Can anything be more symbolic, more uplifting, or more of an affirmation of what it means to be an American than to see a 100 year old female veteran extend a helping hand to the young First Lady?

  • John

    I just noticed that Michelle’s smile looks like Reese Witherspoon’s.


    Looking at the last picture, note that her head is trailing the line of her body. She is actually reading what is on the wall in front of her. Then the way here arms are crossed, try it yourself and see what emotions it gives rise to. If both hands were covered, it could either be resentment or fear. But the right hand up (and shoulders up) is more relaxed and even contemplative. I think, despite the flashes going off, despite the people around her, this woman is thinking about the loss and sacrifice each name represents.

  • Serr8d

    Did you see the photo taken with M’chelle in beads?

  • Wayne Dickson

    Yeah, the closed form of the crossed arms struck me (possibly because we were talking recently about closed vs. open form in my introductory Humanities course). It must always be taken in context, of course. She does indeed seem actually to be reading what’s in front of her. The posture thus seems to me, not a rejection or sign of dismissal, but rather an expression of an empathy that hurts.

  • paul wilczynski

    Sorry for this seeming nit-picking here. I’m an avid reader of your analyses, and find a lot of truth in your observations of the “subliminable” (sic).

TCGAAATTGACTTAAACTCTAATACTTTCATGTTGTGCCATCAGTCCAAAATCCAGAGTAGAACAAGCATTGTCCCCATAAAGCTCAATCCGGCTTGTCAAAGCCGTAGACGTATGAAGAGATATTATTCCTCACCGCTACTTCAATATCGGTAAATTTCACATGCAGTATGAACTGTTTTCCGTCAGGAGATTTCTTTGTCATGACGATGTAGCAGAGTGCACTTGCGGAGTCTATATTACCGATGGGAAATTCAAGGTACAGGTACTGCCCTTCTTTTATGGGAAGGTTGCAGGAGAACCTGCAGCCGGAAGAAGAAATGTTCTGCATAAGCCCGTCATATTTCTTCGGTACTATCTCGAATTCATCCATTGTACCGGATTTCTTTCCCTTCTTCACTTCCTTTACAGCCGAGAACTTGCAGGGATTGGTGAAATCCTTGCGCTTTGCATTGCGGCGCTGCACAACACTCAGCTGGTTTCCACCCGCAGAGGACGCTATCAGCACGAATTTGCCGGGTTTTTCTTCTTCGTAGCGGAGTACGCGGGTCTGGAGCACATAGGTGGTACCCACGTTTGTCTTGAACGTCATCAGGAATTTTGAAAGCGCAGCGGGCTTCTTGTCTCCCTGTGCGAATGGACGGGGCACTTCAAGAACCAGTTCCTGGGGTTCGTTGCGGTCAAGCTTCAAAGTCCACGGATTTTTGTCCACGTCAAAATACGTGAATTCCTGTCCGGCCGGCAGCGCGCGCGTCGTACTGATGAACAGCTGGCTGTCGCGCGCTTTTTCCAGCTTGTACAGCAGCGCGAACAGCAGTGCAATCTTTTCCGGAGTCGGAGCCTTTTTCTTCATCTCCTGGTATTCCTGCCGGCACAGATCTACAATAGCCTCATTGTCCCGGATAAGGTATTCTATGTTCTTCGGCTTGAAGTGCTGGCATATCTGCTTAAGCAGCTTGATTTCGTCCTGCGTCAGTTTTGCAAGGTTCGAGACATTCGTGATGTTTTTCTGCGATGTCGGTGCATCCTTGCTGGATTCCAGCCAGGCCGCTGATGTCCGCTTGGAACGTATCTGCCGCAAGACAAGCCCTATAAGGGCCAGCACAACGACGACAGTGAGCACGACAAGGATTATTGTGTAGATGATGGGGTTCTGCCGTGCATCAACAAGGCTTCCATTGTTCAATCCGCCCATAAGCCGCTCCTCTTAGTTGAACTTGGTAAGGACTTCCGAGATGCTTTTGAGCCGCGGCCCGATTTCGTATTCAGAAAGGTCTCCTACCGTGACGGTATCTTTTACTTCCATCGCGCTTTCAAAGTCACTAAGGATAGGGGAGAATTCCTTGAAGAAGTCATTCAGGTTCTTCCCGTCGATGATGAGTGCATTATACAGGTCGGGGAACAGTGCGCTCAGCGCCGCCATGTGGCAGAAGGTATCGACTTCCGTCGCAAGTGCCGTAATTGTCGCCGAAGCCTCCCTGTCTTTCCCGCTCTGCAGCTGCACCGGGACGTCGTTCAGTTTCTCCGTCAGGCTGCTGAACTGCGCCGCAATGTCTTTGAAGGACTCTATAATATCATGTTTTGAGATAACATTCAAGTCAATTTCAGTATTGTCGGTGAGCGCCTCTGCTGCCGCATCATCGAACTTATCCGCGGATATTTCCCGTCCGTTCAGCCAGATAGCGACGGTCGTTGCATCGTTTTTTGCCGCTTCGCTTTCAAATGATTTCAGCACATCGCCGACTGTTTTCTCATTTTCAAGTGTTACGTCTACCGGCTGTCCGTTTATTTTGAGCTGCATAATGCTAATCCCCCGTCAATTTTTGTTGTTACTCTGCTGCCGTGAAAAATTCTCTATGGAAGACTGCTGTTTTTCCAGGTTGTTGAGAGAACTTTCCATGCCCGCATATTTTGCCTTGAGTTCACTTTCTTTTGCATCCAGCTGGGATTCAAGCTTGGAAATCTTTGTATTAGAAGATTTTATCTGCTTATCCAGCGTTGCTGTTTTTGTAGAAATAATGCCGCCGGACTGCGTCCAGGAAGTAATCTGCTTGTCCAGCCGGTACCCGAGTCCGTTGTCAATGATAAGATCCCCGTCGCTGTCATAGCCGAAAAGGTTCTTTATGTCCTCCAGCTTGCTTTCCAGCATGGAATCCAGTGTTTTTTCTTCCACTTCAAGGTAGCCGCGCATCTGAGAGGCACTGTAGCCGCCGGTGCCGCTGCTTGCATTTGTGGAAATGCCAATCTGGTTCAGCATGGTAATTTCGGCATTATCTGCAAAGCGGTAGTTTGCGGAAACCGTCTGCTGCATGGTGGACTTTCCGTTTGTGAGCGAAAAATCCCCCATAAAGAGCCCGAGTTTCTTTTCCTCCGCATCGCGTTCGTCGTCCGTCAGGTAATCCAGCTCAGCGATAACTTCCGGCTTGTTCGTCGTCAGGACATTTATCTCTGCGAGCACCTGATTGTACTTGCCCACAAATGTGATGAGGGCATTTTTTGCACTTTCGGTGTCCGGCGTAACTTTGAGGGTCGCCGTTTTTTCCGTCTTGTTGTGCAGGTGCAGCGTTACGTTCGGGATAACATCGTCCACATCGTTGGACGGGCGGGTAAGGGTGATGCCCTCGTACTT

I must, however, strike a (minor?) negative note here and call your attention to the use of what I call the “hillbilly plural”–the use of an apostrophe in adding the plural “s” onto the singular form of a proper surname: in this case, “Obama’s”, which I’m sure when it’s detached, now reads to you as the possessive!
    Apostrophes are used to show contraction or possession, but never to pluralize.

  • Kitt

    Paul – I SO totally understand the nitpicking. I am not what I would consider a grammar constable, but apparently my skills at recognizing possessive vs plural is a rare commodity, as is differentiating between certain homophones (there/their, bear/bare, your/you’re are (are/our) the few that come to mind instantly). Although our/are doesn’t really fit the category, some folks use them interchangeably.
    As for Michelle Obama. This woman is someone I want to be friends with because of what I’ve observed about her. She’s no freakin’ pushover. She is contemplative coupled with all her other characteristics. Personally – of the two, I think she’s the THINKER in that family, as in heavy-duty. I do not think Barack Obama is a lightweight thinker, but I do think lighter than his wife.
    See – she would do exactly what I would do if in her place. I’d be myself as much as I could be in public without giving away too much intimacy, and I sure as hell would be connected to what’s and who is around me. She’s there for a reason, she knows it, and she reading the exhibit because that’s what one does when they want to connect and honor people for who they are and what they’ve accomplished.